Together with Les and his wife, Wendy, the couples envisaged a house with a clear Christian character that would welcome all who were interested in natural history to take part in a series of environmental projects reaching into the local community.
“As we talked and prayed, we became aware that it was all becoming more substantial than just a good idea.”
Peter suggested to Les: “There are a lot of field centres in the UK already, and not many in the south of Europe. Ditto committed Christians. Ever thought of Portugal?”
But even though they knew the Anglican church in Portugal was looking for a clergyman, would nature conservation be considered “an appropriate contribution”?
The next step was to talk to Igreja Lusitana – a branch of the Anglican Communion in Portugal.
“All their clergy, including the Bishop, had other full-time jobs, and so the idea of an ordained warden of a field study centre seemed quite natural,” wrote Peter.
“Maybe like us they were pleasantly surprised by the changes that were taking place in evangelical thinking.”
Money on their porch
In order to take the idea further, the Harris and Batty families needed to go to Portugal to talk to people in conservation and the church.
But neither family had the money to pay for the trip.
“You cannot say you love Rembrandt and trash his paintings … you can’t say you love Jesus and be indifferent to the plight of His creation.”
“We decided to put our convictions to the test and so we went ahead and booked the air tickets,” wrote Peter.
“As the days passed, money began arriving in extraordinary ways … including the night when several houses in our road were broken into, while £100 in £10 notes lay in an envelope on our porch.”
They were still short of £700 when Miranda got a phone call from the travel agent reminding her that the tickets had to be paid in full by the end of that afternoon. She assured the agent that they would get the money.
“Miranda’s faith had been frightening, but the phone call from friends moments later to say that they had £1,000 to give us ‘for Portugal’ was even more worrying.”
The couple were then “more used to making our decisions in a rather commonsense fashion … and leaning heavily on the advice of good friends and respected leaders”.
They would come to have “an absolute confidence in God’s ability to guide” them through years of “living rather near the edge at times”.
Elephant traffic lights
They named their project A Rocha (after an area called Quinta da Rocha) “because it seemed to do justice to all that we were planning – field studies, geology, and the only foundation for the whole of life, the Rock who is Christ”.
Peter and Miranda had thought that they would set up a couple more centres along the Portuguese coast after 10 years. But when the internet came along, people from all over the world started contacting them about doing similar work, Peter said in an interview.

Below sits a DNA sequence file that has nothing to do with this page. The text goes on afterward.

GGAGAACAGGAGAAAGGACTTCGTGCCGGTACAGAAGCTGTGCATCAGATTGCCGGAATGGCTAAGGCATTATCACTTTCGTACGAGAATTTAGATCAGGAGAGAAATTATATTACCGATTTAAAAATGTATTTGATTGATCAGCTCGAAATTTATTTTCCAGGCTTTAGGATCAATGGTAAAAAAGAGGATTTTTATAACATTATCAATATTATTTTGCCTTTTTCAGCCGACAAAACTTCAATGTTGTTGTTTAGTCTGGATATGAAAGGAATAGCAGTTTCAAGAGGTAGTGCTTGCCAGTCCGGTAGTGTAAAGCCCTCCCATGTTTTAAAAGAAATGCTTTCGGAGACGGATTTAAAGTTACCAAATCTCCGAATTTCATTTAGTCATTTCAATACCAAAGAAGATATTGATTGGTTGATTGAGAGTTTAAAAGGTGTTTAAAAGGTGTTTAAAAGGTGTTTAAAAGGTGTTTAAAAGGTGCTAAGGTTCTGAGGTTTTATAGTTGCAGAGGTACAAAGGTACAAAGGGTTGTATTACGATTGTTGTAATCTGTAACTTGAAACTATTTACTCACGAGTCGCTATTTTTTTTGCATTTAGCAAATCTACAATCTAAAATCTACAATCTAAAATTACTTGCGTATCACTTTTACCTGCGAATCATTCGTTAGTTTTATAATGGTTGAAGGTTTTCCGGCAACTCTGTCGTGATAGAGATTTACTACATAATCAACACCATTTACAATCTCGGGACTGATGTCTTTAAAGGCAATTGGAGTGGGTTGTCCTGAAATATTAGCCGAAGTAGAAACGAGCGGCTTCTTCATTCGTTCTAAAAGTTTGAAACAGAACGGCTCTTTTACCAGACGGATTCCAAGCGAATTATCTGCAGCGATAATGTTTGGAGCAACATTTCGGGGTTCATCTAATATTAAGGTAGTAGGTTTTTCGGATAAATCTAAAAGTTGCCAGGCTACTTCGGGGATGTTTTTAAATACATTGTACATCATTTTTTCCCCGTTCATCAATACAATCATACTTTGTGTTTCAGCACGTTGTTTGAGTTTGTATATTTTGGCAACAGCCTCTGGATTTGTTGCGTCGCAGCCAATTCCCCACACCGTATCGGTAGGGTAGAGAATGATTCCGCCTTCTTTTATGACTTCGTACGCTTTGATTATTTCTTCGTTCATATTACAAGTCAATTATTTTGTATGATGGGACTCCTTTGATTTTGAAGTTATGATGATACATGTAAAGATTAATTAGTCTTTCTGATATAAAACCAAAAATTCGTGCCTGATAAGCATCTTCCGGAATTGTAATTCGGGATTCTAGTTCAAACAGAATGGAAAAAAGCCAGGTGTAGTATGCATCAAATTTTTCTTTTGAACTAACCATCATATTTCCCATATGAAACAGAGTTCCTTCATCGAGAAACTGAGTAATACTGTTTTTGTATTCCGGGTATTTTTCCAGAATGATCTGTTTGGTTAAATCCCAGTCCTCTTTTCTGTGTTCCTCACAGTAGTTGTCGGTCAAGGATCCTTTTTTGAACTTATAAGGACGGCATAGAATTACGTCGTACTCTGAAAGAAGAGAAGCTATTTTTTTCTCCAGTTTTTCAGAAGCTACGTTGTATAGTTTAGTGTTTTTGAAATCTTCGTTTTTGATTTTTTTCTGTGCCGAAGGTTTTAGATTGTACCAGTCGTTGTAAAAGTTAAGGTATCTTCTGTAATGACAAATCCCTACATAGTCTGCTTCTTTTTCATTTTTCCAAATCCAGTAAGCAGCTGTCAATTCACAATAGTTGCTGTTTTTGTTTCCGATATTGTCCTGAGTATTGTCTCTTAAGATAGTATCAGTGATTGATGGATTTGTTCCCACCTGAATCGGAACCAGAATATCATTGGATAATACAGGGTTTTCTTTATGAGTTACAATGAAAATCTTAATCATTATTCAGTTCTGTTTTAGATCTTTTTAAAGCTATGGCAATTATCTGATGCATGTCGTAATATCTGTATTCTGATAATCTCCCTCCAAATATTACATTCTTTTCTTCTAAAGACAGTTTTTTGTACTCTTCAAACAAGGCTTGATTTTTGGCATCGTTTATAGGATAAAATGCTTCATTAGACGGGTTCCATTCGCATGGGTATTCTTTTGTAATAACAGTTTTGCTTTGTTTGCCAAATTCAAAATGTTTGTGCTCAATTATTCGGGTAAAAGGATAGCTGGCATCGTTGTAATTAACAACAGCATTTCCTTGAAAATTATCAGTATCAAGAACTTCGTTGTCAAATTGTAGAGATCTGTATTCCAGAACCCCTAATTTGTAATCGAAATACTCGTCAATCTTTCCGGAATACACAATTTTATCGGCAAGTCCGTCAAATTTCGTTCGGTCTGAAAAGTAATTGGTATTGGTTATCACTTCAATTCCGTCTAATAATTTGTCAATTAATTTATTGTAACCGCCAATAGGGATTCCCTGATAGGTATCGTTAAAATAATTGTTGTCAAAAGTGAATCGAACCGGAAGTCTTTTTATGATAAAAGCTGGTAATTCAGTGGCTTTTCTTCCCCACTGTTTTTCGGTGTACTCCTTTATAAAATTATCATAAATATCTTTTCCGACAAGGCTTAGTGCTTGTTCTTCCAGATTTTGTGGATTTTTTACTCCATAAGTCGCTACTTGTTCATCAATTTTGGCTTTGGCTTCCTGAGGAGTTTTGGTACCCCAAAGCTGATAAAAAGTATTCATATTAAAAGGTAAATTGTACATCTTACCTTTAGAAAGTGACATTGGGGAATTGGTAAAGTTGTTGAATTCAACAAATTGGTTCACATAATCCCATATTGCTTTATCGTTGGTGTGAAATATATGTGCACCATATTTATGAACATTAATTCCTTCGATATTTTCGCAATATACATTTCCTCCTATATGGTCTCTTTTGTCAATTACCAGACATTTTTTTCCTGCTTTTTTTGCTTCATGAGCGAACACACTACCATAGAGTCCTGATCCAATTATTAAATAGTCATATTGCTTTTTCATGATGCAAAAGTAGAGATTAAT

The bird observatory on the edge of a small Portuguese village mushroomed into a family of Christian conservation organisations in over 20 countries on six continents.
Each A Rocha organisation around the world has the freedom of creativity to engage and serve the communities they are in. But all share a commitment to biblical values.
“We aim to see what the Gospel looks like when it’s written in the landscape and when it’s lived within a local community in long-term relationships,” said Peter.
In Asia, innovative projects have included the development of a traffic light in a national park to warn motorists of elephants crossing the road to prevent elephant-vehicle collisions.
In Singapore, Friends of A Rocha had their first hands-on project eight years ago to study amphibian diversity in urban parks.
While “going frogging”, the group found that their evening surveys created opportunity for people to connect faith and ecology. (Read more in God’s Gardeners: Creation Care Stories from Singapore and Malaysia.)
Through environmental education, A Rocha organisations empower locals to make a difference in their homelands.
It also equips churches to understand the relevance of what God says about His creation to environmental issues. (For ideas and resources, click here).
Why do they do what they do? Why should Christians care about creation?
“You cannot say you love Rembrandt and trash his paintings.
“Similarly, you can’t say you love Jesus and be indifferent to the tremendous plight of His creation,” said Peter.
In October 2019, Miranda was killed in a road accident which claimed the lives of fellow A Rocha leaders Chris and Susanna Naylor. Peter has been serving A Rocha in a voluntary capacity since 2020.
Check back soon for Part 2 of this story on what the Old and New Testaments of the Bible say about caring for God’s creation, and how A Rocha International shares God’s handiwork and love with people of different cultures and faiths around the world.